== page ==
1AB: Changing Social Patterns

AGAIN, HAVE THE POWERPOINT OPEN WHILE GOING THROUGH THE BLOG COMMENTS

JUMP TO PANEL 3—  don’t worry, we will get back to Panel 2 [self-ego diagram] later

Module 1AB Reaction Paper Part 1:

Look over each line in Panel 3 [social change evidence] through Panel 5 [pervasive nature].  Ponder over a couple of critical thinking points on each, such as A) am I a part of this statistic and behavior?  B) how many of my friends and other people I work with are part of this group?

Then fast-forward to 2025—given these behavior patterns, how will our social patterns have changed by then (if at all)?

HOLD ONTO YOUR ANSWER until you answer Part 2 below.

This apparent contradiction of massively increased social networking and increased individual perceived isolation is quickly becoming one of the major unanticipated consequences of digital media today.  While everyone accepts the data, predicting trends are all over the chart, generally clustering around the two nodes of “Tech is Good” and the opposing node of “Digital World of Doom”.  Ironically, both can be accused of reflecting the PERCEPTUAL BUBBLE definition—that of seeing and reinforcing a very particular point of view.

This same data-trend dichotomy can also be seen when you move on to Panel 6-7 [app gen specifics].  All of you fall at the fringe of this group, since you’re essentially digital fossils, but the contingent right behind you—currently just starting High School, are full dues-paying members of the App Generation.

Module 1AB Reaction Paper Part 2:

Do the same critical thinking points on each, such as A) am I a part of this statistic and behavior?  B) how many of my friends and other people I work with are part of this group?  But this time only looking at the “under-20” group.

Then again, fast-forward to 2025—given these behavior patterns, how will our social patterns have changed by then (if at all)?

OK, send me the Reaction Paper, adding the following—which of those stats/numbers did you find the most compelling?  The most shocking?

Keep in mind these social data points and your answers, as we will be referring back to them through the semester.

Last but certainly not least, Panel 2 [self-geo diagram]

This is a visual to help you understand the following concept-heavy post.

If you want to see a very detailed discussion of this topic take a look at Mathews, Gordon  1996.  What Makes Life Worth Living?  How Japanese and Americans Make Sense of Their Worlds.  Berkeley: Univ. Calif Press.  This is also the central theme of post-1964 Americans in Twenge, Jean  2006.  Generation Me.  NY: Free Press.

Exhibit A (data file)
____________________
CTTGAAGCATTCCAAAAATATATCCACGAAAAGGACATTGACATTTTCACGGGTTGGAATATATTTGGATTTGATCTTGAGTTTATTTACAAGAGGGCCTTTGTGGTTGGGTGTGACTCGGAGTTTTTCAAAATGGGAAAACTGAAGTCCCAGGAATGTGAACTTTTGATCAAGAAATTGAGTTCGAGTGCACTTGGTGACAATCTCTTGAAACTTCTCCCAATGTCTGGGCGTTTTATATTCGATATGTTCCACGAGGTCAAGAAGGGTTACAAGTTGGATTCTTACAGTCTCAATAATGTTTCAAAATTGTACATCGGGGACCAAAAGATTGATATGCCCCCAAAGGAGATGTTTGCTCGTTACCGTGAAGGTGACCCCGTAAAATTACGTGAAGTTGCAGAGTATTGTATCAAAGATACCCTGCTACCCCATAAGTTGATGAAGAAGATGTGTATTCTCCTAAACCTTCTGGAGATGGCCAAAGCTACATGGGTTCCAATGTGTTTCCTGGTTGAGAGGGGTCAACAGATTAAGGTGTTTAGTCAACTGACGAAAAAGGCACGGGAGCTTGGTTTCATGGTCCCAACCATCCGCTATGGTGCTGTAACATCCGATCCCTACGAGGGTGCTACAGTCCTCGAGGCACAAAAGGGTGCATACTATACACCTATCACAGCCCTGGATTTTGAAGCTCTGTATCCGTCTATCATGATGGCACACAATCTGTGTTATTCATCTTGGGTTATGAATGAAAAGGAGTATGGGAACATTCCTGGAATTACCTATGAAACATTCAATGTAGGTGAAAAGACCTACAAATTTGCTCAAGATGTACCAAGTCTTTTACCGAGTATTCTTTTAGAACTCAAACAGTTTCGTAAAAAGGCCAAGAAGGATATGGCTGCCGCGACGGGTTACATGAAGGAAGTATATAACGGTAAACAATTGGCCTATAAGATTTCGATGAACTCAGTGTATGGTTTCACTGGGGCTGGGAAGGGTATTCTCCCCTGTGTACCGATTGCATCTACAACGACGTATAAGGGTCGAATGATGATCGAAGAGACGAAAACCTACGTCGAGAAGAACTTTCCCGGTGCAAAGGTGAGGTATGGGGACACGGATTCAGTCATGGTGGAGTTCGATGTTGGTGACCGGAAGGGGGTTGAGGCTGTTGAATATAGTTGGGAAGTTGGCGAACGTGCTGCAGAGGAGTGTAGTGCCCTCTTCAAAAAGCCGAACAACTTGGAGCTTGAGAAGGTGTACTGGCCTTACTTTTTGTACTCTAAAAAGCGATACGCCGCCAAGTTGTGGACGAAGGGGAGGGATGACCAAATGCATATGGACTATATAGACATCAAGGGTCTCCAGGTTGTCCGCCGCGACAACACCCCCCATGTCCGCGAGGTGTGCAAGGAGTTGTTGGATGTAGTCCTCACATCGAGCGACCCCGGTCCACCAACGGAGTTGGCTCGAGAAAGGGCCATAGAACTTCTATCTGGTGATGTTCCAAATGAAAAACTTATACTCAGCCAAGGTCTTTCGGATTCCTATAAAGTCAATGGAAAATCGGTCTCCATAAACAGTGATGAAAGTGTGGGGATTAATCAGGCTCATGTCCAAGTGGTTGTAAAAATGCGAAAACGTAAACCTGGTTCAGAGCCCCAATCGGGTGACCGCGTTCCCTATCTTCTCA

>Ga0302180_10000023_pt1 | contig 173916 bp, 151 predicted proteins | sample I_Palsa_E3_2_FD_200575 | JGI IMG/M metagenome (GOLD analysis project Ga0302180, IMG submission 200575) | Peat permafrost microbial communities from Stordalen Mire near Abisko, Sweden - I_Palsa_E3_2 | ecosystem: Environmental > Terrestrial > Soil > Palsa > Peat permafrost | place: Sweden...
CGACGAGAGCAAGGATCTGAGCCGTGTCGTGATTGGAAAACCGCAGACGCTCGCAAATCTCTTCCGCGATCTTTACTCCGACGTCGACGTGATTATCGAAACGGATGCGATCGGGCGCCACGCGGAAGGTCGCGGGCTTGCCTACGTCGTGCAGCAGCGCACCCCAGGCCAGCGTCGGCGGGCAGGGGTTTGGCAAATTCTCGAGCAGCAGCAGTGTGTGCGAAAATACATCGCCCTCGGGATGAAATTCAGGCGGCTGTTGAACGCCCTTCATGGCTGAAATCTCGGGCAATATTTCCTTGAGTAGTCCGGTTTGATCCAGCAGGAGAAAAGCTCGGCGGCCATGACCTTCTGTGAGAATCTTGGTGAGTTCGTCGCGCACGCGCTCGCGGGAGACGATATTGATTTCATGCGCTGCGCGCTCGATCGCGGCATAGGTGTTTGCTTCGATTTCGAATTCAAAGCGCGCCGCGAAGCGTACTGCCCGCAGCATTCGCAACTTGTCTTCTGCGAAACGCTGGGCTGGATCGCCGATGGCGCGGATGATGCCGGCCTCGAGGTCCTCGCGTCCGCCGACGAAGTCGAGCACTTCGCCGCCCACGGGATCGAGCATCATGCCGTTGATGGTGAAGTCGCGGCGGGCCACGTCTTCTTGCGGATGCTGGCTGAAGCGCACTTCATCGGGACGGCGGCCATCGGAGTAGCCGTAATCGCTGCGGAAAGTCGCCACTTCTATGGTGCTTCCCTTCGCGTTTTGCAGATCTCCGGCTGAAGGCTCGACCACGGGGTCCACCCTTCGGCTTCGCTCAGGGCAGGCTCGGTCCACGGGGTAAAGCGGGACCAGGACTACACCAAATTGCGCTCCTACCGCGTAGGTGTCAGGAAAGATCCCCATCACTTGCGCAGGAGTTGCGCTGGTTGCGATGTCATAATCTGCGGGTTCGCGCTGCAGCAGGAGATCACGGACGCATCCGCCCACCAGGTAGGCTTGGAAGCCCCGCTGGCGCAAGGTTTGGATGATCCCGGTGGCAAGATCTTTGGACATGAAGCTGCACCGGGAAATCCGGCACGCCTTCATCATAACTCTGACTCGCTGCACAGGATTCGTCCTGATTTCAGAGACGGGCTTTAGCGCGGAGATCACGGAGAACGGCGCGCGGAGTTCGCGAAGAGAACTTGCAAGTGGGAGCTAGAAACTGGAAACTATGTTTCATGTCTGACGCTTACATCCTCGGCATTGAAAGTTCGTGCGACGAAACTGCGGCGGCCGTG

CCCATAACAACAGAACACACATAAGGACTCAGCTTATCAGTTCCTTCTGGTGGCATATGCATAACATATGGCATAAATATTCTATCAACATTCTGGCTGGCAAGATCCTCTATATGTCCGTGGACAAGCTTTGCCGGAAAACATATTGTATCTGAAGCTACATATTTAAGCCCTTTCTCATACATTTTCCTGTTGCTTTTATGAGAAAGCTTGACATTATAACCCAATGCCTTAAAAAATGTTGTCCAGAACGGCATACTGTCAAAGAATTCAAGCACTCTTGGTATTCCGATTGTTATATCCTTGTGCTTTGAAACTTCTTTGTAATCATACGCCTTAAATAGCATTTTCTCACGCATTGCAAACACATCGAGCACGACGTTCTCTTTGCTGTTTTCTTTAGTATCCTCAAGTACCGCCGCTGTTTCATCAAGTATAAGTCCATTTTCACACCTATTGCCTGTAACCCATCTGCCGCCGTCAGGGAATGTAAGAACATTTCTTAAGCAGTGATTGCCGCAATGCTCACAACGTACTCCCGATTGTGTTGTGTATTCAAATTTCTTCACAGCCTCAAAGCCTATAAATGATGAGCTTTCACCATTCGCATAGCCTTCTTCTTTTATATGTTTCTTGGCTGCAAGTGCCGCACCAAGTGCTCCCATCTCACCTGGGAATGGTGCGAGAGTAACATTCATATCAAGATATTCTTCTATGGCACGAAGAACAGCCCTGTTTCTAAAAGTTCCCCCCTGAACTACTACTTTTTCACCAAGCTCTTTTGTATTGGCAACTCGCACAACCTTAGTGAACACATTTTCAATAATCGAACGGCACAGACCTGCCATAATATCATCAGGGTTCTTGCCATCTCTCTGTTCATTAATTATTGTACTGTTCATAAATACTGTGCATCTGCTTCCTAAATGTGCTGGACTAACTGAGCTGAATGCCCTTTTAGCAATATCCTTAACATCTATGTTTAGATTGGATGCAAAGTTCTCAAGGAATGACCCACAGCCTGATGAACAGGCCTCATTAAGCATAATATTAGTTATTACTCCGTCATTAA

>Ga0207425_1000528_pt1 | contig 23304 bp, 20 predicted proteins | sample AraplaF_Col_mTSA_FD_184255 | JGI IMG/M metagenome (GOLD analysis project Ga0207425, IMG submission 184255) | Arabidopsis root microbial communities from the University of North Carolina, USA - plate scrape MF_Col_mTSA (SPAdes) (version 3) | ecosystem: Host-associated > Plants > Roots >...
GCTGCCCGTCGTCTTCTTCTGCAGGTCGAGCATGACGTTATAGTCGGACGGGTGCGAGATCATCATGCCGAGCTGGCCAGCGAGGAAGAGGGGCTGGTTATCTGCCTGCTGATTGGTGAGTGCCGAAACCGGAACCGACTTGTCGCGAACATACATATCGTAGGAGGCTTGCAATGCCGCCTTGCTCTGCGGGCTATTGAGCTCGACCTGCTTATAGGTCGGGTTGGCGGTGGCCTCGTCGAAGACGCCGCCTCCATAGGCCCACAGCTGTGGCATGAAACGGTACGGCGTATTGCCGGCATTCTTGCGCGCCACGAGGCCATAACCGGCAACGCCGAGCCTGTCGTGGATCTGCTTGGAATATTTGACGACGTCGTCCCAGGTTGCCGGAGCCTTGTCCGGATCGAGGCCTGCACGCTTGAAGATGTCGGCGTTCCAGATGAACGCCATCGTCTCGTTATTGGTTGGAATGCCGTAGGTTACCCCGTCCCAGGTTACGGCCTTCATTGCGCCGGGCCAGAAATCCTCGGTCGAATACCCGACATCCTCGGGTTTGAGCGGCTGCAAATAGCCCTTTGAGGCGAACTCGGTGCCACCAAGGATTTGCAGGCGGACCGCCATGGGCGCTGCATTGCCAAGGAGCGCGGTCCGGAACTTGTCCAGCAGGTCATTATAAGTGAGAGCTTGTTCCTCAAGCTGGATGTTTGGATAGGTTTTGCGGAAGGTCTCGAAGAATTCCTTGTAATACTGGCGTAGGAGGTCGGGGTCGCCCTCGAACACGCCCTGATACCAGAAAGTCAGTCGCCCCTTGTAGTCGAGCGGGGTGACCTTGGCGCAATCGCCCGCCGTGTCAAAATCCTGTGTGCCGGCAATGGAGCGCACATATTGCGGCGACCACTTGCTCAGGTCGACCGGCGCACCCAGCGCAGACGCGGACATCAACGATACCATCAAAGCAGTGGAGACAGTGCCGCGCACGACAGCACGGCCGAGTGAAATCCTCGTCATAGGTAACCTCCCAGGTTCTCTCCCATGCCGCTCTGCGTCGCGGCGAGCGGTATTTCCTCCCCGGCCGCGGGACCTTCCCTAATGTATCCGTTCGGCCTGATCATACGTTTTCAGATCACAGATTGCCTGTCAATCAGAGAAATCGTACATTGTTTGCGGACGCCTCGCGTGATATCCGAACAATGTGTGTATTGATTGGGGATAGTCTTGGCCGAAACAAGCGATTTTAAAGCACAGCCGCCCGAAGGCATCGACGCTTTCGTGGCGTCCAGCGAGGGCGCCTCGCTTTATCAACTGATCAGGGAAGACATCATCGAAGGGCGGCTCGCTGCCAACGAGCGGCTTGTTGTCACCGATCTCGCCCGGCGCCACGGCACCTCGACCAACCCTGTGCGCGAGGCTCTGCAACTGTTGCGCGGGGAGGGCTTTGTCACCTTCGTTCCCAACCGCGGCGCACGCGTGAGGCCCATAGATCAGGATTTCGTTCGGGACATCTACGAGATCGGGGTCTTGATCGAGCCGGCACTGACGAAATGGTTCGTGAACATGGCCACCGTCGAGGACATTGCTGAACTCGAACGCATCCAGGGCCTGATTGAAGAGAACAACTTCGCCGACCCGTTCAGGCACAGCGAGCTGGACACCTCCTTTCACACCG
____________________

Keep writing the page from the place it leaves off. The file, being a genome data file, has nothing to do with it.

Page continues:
There are several paired opposing concepts that are central to understanding perception and self-identity.  One is internalized vs. externalized sense of self.  The other is group-collective self orientation vs. individual-self orientation.

Internalized Sense of Self: Your world view, self-identity, perception of what you are, your relationship with others and the world around you, are largely based on a set of parameters that you have developed internally.  From various sources, you have built up your unique sense-identity.  Normative in Japanese society, this is ikigai in Japanese.  There really isn’t a good English translation for the term.  In this framework you have only limited interest in how strangers view and/or judge you.

Externalized Sense of Self: Your world view, self-identity, perception of what you are, your relationship with others and the world around you, are largely based on how others view and react to you—the judgments they make of you.  Their external opinions are central to your self-identity.  The parameters you use for your world view and self-identity are largely the result of a compilation of the opinion of others—of external input.  In this framework you are extremely interested in how strangers view and/or judge you.

Group-Collective Orientation: Your sense of self and world view are largely driven by your group of association, the collective of those that are important to you.  Individual choice will take back seat to what the group wants.

Individual-Self Orientation: Your sense of self and world view are largely driven by your self-perception and identity, not that of the group or collective that is important to you.  Your individual choices are more critical than the wishes of others.

Critical Thinking: Where would you place yourself in this chart?  Kanye West or Kim Kardashian?  Pope Francis?  Why? Where would you put a group that is consumed by the need to follow Facebook trends?  Why?

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